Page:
THOMAS J. O’DONNELL
The president of Theatrical Teamsters Local 817 of the Intl. Brotherhood of Teamsters is being honored for his work in New York. Starting as a driver on 1974’s “Stepford Wives,” O’Donnell has worked on a number of productions.
He was upped to the position of president in March 2014 and is now the rep coordinating bargaining and safety standards on film sets across the nation. Local 817 reps all branches of showbiz from drivers to casting directors and managers.
“Tom has been a strong partner in growing the Motion Picture Division from coast to coast,” said Teamsters president Jim Hoffa.
“No one understands the industry better than Tom. He’s a tremendous leader who will continue to help Teamster locals navigate the ever-changing industry landscape.”
That the Oscar-winning editor is receiving kudos from the DGA is hardly a surprise. As she herself told Variety in 2007, “I contribute a lot to the film … but if you don’t have good material, you cannot make a great movie.” She is mostly known for her work with Martin Scorsese, whom she met while they were students at NYU.
Beginning with his “Who’s That Knocking on My Door” to “Raging Bull” and now “Silence,” Scorsese and Schoonmaker have worked together on more than two dozen projects.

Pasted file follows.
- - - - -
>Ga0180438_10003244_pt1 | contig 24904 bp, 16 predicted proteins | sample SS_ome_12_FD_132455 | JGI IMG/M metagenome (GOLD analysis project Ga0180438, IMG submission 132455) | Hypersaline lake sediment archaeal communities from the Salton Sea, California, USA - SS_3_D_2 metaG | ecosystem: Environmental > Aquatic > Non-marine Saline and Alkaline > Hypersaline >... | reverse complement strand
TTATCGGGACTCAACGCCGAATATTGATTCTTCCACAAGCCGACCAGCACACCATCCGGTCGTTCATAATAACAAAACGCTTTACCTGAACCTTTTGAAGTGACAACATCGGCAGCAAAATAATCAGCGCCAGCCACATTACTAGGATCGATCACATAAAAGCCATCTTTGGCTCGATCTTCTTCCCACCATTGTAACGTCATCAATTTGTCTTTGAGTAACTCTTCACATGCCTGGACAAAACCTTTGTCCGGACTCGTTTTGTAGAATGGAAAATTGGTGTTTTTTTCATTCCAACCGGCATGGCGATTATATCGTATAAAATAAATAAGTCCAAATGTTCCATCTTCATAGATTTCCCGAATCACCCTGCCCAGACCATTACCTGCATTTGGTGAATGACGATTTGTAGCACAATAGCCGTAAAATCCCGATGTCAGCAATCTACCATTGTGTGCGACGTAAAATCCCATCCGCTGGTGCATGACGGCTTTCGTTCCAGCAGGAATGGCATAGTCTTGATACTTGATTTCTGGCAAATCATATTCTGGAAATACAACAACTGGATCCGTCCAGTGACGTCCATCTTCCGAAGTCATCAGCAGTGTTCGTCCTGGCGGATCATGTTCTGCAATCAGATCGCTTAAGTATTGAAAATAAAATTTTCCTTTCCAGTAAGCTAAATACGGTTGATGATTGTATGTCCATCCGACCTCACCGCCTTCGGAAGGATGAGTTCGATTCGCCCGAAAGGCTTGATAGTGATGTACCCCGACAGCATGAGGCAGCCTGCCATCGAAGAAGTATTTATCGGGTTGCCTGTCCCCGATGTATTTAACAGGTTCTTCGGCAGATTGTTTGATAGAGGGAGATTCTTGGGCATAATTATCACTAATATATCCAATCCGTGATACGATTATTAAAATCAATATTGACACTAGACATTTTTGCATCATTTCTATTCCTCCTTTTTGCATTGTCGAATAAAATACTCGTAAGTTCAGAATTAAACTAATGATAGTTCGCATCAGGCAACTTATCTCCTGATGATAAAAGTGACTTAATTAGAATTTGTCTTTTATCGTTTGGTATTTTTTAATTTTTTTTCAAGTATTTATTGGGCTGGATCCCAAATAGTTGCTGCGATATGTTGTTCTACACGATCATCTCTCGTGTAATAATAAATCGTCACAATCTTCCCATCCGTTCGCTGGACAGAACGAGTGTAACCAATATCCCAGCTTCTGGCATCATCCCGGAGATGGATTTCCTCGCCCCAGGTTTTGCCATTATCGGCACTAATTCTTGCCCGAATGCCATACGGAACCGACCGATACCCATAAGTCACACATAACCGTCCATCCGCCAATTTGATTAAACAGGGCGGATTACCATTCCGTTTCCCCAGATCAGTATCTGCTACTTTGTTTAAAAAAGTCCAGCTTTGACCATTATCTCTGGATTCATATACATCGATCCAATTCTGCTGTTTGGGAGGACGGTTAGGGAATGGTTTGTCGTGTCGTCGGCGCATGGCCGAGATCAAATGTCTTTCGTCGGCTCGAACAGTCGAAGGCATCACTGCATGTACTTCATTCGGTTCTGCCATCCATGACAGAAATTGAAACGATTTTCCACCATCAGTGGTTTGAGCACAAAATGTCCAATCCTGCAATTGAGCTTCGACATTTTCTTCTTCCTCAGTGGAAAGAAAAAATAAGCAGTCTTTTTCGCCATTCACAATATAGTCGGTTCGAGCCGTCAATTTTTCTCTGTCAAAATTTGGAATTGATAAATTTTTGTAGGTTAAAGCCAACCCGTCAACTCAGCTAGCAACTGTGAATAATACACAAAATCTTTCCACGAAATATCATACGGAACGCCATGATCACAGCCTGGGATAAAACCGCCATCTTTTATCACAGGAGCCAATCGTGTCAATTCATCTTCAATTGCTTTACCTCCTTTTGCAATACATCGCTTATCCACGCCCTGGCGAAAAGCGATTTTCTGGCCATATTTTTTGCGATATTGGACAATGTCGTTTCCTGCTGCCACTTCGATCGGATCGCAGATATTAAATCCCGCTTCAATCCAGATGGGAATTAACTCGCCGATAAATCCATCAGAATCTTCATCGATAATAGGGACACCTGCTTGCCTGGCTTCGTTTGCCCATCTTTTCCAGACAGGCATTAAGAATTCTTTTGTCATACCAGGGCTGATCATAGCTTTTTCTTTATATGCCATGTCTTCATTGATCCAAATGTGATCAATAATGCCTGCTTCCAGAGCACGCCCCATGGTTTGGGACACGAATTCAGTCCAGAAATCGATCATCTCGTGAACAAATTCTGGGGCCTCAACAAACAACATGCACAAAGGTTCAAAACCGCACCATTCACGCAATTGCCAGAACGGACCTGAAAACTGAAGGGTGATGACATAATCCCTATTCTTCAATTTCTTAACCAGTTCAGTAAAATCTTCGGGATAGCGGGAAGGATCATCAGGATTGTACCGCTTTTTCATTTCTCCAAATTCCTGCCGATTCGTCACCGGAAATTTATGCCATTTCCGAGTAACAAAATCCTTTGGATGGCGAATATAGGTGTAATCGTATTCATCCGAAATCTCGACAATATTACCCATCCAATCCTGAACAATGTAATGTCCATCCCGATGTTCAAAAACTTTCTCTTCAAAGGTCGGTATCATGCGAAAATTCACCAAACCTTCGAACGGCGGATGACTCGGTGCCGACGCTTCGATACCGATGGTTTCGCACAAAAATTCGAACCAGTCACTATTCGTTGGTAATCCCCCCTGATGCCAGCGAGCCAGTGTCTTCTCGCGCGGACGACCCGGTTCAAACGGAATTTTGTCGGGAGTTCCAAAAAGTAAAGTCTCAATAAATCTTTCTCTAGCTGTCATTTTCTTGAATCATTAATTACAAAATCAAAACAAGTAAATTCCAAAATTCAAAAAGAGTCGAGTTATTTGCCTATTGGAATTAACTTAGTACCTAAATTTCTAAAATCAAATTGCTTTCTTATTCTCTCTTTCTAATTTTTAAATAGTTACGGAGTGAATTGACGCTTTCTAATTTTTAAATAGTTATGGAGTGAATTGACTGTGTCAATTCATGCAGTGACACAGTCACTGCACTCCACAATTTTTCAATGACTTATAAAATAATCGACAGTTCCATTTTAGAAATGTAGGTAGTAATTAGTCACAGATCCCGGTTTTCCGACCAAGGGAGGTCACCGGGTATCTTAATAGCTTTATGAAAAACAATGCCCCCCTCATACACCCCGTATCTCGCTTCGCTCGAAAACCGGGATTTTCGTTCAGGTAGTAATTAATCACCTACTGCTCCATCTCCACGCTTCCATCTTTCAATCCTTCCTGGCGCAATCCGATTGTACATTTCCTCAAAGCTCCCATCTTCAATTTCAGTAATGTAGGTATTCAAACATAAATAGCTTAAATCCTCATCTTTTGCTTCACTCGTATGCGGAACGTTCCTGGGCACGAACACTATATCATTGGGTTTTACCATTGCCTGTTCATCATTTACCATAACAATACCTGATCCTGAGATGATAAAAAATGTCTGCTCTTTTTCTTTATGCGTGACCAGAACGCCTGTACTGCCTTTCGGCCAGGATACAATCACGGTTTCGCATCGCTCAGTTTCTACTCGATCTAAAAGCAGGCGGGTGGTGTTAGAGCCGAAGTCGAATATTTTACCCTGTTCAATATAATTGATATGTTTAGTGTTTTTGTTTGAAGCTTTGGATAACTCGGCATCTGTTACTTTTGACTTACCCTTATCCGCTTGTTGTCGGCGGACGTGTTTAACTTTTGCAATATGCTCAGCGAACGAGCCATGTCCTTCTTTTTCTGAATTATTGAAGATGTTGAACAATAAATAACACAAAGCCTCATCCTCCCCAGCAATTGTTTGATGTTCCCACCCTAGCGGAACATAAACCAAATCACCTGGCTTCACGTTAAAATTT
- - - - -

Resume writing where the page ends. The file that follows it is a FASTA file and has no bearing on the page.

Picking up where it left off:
“Marty says that I bring humanity to the editing of the acting. What he means is that maybe I will sense some vulnerability in an actor’s performance that will help the film.”
Like Scorsese, Schoonmaker has an interest in preserving classic films. Recently she has worked on restoring the pictures of her late husband, Michael Powell, including such films as “The Life and Death of Colonel Blimp,” “Black Narcissus” and “The Red Shoes.”
SEN. CHUCK SCHUMER (D-N.Y.)
Showbiz circles were surprised to discover Schumer’s entertainment connection when he and cousin Amy joined forces in support of gun control following a gunman’s July theater shooting rampage in Louisiana during a screening of “Trainwreck.” Since then another gunman shot students at a community college in Oregon, keeping the issue of gun violence on the front burner.
Schumer put forward a three-pronged plan compelling states to share information in a national background check system. He also wants states to involuntarily commit mentally ill patients. Finally Schumer suggests Congress fund a program to treat the mentally ill as well as substance-abuse patients. “There are so many killings, so many needless killings, that every day the movement grows,” he said.